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An illustration of the ship.


The Challenger expedition' of 1872-77 was a scientific expedition that made many discoveries to lay the foundation of oceanography, named after the mother vessel, HMS Challenger.

Prompted by the Scotmarker, Charles Wyville Thomson—of the University of Edinburgh and Merchiston Castle Schoolmarker—the Royal Society of London obtained the use of Challenger from the Royal Navy and in 1872 modified it for scientific work, equipping her with separate laboratories for natural history and chemistry.

The ship, commanded by Captain George Nares, sailed from Portsmouthmarker, England, on 21 December 1872. Under the scientific supervision of Thomson himself, she travelled nearly surveying and exploring. The result was the Report Of The Scientific Results of the Exploring Voyage of H.M.S. Challenger during the years 1873-76 which, among many other discoveries, catalogued over 4,000 previously unknown species. John Murray, who supervised the publication, described the report as "the greatest advance in the knowledge of our planet since the celebrated discoveries of the fifteenth and sixteenth centuries". Challenger sailed close to Antarctica, but not within sight of it.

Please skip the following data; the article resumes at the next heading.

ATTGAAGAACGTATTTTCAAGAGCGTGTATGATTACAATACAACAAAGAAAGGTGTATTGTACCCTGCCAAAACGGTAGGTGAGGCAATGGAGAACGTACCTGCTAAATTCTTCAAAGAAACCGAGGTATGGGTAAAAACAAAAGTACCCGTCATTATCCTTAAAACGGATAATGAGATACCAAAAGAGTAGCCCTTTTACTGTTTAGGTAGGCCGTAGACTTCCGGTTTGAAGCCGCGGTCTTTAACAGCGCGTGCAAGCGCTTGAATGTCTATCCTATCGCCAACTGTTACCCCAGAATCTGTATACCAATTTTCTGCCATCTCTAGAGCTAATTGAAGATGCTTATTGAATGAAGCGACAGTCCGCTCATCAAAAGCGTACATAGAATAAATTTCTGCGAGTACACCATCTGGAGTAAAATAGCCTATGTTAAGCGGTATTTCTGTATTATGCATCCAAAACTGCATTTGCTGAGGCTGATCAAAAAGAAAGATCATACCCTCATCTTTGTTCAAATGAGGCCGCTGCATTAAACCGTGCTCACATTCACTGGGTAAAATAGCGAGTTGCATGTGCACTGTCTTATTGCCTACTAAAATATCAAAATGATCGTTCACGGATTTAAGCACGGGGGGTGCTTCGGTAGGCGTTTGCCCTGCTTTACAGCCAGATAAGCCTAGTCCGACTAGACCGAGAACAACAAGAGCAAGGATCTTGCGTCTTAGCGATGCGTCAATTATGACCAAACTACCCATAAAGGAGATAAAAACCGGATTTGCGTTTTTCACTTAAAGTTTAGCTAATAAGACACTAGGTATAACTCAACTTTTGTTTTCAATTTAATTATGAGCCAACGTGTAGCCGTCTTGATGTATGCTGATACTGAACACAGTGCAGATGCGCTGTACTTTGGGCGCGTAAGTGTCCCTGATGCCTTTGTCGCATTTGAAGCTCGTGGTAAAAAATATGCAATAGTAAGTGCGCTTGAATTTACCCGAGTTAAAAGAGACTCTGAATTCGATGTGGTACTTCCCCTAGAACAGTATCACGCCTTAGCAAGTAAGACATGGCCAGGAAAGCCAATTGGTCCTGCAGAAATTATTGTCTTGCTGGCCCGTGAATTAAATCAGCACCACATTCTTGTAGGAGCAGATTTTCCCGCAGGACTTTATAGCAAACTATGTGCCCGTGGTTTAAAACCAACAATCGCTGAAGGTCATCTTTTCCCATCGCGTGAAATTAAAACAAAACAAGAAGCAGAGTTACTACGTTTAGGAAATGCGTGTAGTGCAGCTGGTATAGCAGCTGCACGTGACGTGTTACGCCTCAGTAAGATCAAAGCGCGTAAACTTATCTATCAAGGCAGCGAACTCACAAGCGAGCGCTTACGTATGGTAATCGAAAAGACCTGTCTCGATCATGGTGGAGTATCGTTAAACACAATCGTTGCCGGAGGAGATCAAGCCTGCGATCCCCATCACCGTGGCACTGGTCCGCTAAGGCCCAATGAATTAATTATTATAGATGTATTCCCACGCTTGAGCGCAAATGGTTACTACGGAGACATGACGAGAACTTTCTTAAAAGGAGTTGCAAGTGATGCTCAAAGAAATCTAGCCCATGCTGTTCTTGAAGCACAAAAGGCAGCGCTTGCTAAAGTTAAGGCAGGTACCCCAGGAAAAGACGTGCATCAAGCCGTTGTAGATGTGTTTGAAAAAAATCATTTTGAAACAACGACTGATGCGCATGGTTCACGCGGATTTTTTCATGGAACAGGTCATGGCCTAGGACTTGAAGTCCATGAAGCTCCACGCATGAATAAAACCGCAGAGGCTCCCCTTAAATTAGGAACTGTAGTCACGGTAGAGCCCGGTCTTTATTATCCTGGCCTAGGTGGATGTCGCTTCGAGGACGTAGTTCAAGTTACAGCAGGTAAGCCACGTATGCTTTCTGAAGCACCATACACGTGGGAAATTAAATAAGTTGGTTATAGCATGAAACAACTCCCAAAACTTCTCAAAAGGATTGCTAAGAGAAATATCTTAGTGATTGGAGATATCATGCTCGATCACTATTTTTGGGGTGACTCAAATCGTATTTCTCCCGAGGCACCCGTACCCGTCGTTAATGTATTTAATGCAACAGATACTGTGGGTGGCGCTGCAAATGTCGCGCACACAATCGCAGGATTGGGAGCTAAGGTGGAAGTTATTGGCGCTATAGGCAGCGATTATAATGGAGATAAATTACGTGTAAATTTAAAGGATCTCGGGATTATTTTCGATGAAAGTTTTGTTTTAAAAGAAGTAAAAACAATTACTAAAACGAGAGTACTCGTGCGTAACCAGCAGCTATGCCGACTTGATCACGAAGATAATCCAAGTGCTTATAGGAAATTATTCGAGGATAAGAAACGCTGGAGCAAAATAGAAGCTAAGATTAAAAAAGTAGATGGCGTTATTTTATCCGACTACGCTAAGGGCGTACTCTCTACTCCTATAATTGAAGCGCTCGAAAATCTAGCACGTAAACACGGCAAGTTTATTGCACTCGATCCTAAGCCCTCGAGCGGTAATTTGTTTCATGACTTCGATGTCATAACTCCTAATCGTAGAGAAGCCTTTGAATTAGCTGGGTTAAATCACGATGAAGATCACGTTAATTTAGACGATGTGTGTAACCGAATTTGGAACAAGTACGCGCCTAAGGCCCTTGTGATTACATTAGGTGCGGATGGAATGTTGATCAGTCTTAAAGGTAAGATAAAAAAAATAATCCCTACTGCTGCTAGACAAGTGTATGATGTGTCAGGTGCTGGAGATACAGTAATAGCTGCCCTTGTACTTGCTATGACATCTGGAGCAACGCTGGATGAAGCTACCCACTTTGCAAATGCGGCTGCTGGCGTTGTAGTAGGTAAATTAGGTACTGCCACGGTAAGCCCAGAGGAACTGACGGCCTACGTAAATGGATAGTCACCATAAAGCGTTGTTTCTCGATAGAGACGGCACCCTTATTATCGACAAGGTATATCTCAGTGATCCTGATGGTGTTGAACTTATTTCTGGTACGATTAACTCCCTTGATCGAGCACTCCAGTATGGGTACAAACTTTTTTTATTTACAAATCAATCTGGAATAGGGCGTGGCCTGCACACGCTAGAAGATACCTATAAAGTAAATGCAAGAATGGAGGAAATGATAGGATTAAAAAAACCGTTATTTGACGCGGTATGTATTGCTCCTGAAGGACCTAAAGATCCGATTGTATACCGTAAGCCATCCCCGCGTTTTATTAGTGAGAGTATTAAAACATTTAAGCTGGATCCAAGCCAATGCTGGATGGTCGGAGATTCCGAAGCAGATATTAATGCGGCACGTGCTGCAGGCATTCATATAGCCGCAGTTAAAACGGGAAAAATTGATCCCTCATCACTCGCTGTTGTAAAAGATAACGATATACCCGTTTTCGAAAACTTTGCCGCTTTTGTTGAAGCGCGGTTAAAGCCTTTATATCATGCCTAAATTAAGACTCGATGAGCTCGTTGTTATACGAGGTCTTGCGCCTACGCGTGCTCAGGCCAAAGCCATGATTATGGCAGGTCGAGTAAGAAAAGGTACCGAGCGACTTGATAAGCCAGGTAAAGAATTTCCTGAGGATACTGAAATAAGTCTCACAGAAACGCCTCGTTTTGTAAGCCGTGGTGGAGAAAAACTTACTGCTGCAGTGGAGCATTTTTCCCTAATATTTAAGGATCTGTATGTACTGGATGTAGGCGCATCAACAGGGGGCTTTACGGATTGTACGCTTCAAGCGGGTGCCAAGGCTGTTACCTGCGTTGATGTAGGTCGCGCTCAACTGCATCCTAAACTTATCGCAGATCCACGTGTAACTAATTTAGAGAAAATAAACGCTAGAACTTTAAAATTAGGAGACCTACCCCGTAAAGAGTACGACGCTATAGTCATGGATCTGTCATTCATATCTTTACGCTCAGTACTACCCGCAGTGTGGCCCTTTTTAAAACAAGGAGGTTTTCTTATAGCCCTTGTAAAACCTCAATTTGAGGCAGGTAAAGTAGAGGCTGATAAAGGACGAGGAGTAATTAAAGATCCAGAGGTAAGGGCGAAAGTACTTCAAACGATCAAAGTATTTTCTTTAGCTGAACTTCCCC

Challenger returned to Spitheadmarker, Hampshire on 24 May 1876, having spent 713 days at sea out of the intervening 1,606. On her journey, she conducted 492 deep sea soundings, 133 bottom dredges, 151 open water trawls, 263 serial water temperature observations, and discovered about 4,700 new species of marine life. Copies of the written records of the Challenger Expedition are now stored in several marine institutions around the UK including the National Oceanography Centre, Southampton and the Dove Marine Laboratorymarker in Cullercoatsmarker, Tyne and Wear. The complete set of reports of the Challenger Expedition, written between 1877 and 1895, are available online at http://19thcenturyscience.org.

The Space Shuttle Challenger was named after HMS Challenger.

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